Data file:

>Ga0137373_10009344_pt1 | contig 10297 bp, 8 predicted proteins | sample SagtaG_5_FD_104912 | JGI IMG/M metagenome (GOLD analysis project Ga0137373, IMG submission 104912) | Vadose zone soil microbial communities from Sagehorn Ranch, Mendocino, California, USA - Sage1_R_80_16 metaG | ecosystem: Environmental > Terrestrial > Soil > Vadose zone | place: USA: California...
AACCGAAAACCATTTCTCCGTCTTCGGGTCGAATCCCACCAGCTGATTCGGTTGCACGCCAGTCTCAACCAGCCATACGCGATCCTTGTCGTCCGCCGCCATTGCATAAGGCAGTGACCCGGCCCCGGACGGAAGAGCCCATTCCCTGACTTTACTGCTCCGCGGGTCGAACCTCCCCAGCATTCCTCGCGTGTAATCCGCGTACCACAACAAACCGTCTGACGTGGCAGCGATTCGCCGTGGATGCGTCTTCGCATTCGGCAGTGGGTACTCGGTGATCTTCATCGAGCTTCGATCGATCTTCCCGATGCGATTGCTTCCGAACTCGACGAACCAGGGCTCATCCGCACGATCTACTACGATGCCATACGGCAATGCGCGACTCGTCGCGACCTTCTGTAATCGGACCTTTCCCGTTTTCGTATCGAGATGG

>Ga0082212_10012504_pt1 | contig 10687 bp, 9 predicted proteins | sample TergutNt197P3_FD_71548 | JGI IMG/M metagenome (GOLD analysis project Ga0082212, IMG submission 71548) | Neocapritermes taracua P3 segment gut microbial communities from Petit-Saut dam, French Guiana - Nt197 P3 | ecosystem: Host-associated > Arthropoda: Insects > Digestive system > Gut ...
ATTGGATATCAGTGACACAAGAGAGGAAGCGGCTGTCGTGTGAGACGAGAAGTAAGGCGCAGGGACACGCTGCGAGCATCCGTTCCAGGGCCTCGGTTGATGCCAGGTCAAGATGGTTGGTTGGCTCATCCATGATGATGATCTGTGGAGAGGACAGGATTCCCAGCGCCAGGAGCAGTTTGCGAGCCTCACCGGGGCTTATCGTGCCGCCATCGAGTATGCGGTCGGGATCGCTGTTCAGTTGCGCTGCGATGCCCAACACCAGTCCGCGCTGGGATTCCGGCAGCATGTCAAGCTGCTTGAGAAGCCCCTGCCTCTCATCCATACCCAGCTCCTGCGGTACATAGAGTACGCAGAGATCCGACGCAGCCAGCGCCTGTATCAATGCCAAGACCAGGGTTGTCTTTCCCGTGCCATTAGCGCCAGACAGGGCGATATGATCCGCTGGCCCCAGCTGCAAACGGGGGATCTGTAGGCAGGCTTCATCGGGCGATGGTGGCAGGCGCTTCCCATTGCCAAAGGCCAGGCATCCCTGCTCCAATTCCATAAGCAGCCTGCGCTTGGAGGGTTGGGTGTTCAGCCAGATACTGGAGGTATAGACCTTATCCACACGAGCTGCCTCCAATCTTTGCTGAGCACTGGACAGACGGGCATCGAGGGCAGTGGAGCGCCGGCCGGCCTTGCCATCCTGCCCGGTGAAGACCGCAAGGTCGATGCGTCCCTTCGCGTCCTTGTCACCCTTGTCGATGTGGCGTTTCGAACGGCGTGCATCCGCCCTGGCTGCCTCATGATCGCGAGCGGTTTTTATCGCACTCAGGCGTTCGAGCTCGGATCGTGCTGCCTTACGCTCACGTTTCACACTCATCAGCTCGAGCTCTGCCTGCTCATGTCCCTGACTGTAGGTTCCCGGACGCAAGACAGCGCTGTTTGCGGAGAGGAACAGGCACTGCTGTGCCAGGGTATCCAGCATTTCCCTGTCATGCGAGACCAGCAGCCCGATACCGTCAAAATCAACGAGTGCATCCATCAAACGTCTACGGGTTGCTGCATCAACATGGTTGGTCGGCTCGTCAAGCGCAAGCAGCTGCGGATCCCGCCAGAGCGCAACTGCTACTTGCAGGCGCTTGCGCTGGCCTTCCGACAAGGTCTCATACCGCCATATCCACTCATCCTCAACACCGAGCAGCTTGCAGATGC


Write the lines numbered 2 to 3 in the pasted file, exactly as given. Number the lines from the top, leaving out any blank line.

AACCGAAAACCATTTCTCCGTCTTCGGGTCGAATCCCACCAGCTGATTCGGTTGCACGCCAGTCTCAACCAGCCATACGCGATCCTTGTCGTCCGCCGCCATTGCATAAGGCAGTGACCCGGCCCCGGACGGAAGAGCCCATTCCCTGACTTTACTGCTCCGCGGGTCGAACCTCCCCAGCATTCCTCGCGTGTAATCCGCGTACCACAACAAACCGTCTGACGTGGCAGCGATTCGCCGTGGATGCGTCTTCGCATTCGGCAGTGGGTACTCGGTGATCTTCATCGAGCTTCGATCGATCTTCCCGATGCGATTGCTTCCGAACTCGACGAACCAGGGCTCATCCGCACGATCTACTACGATGCCATACGGCAATGCGCGACTCGTCGCGACCTTCTGTAATCGGACCTTTCCCGTTTTCGTATCGAGATGG

>Ga0082212_10012504_pt1 | contig 10687 bp, 9 predicted proteins | sample TergutNt197P3_FD_71548 | JGI IMG/M metagenome (GOLD analysis project Ga0082212, IMG submission 71548) | Neocapritermes taracua P3 segment gut microbial communities from Petit-Saut dam, French Guiana - Nt197 P3 | ecosystem: Host-associated > Arthropoda: Insects > Digestive system > Gut ...